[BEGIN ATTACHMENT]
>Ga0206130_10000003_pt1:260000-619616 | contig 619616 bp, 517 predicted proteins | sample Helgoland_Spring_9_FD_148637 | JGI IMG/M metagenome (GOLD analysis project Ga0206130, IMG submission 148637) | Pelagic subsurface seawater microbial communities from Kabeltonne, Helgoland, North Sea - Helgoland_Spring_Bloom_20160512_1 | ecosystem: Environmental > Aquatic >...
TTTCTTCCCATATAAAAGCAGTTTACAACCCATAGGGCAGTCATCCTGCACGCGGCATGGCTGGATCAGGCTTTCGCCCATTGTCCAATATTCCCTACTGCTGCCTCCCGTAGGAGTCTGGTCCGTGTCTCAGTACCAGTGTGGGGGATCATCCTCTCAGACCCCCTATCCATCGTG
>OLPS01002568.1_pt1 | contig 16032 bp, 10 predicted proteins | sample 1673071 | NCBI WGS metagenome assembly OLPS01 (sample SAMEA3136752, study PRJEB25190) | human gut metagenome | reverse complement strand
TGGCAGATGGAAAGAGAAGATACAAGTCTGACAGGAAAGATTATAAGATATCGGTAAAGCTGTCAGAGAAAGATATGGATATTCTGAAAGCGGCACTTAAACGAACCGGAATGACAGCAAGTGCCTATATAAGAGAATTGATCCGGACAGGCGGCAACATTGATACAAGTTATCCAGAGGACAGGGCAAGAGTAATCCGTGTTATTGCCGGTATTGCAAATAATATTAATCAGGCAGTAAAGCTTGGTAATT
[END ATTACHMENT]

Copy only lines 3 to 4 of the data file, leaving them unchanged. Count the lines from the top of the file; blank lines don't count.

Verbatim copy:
>OLPS01002568.1_pt1 | contig 16032 bp, 10 predicted proteins | sample 1673071 | NCBI WGS metagenome assembly OLPS01 (sample SAMEA3136752, study PRJEB25190) | human gut metagenome | reverse complement strand
TGGCAGATGGAAAGAGAAGATACAAGTCTGACAGGAAAGATTATAAGATATCGGTAAAGCTGTCAGAGAAAGATATGGATATTCTGAAAGCGGCACTTAAACGAACCGGAATGACAGCAAGTGCCTATATAAGAGAATTGATCCGGACAGGCGGCAACATTGATACAAGTTATCCAGAGGACAGGGCAAGAGTAATCCGTGTTATTGCCGGTATTGCAAATAATATTAATCAGGCAGTAAAGCTTGGTAATT